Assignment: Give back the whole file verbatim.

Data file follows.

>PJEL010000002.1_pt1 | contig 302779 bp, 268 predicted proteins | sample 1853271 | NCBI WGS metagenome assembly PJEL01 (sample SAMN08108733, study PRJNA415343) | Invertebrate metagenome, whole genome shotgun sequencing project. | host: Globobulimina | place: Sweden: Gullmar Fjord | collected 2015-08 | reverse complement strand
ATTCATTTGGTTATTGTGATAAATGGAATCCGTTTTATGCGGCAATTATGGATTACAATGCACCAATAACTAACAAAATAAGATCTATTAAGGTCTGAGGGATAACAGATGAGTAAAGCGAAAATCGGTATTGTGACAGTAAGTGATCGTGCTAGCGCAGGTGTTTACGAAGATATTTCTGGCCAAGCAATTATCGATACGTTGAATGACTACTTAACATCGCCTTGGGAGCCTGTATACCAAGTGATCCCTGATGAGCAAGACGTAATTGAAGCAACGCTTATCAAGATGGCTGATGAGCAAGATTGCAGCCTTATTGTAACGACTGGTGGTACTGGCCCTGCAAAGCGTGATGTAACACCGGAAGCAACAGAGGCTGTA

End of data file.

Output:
>PJEL010000002.1_pt1 | contig 302779 bp, 268 predicted proteins | sample 1853271 | NCBI WGS metagenome assembly PJEL01 (sample SAMN08108733, study PRJNA415343) | Invertebrate metagenome, whole genome shotgun sequencing project. | host: Globobulimina | place: Sweden: Gullmar Fjord | collected 2015-08 | reverse complement strand
ATTCATTTGGTTATTGTGATAAATGGAATCCGTTTTATGCGGCAATTATGGATTACAATGCACCAATAACTAACAAAATAAGATCTATTAAGGTCTGAGGGATAACAGATGAGTAAAGCGAAAATCGGTATTGTGACAGTAAGTGATCGTGCTAGCGCAGGTGTTTACGAAGATATTTCTGGCCAAGCAATTATCGATACGTTGAATGACTACTTAACATCGCCTTGGGAGCCTGTATACCAAGTGATCCCTGATGAGCAAGACGTAATTGAAGCAACGCTTATCAAGATGGCTGATGAGCAAGATTGCAGCCTTATTGTAACGACTGGTGGTACTGGCCCTGCAAAGCGTGATGTAACACCGGAAGCAACAGAGGCTGTA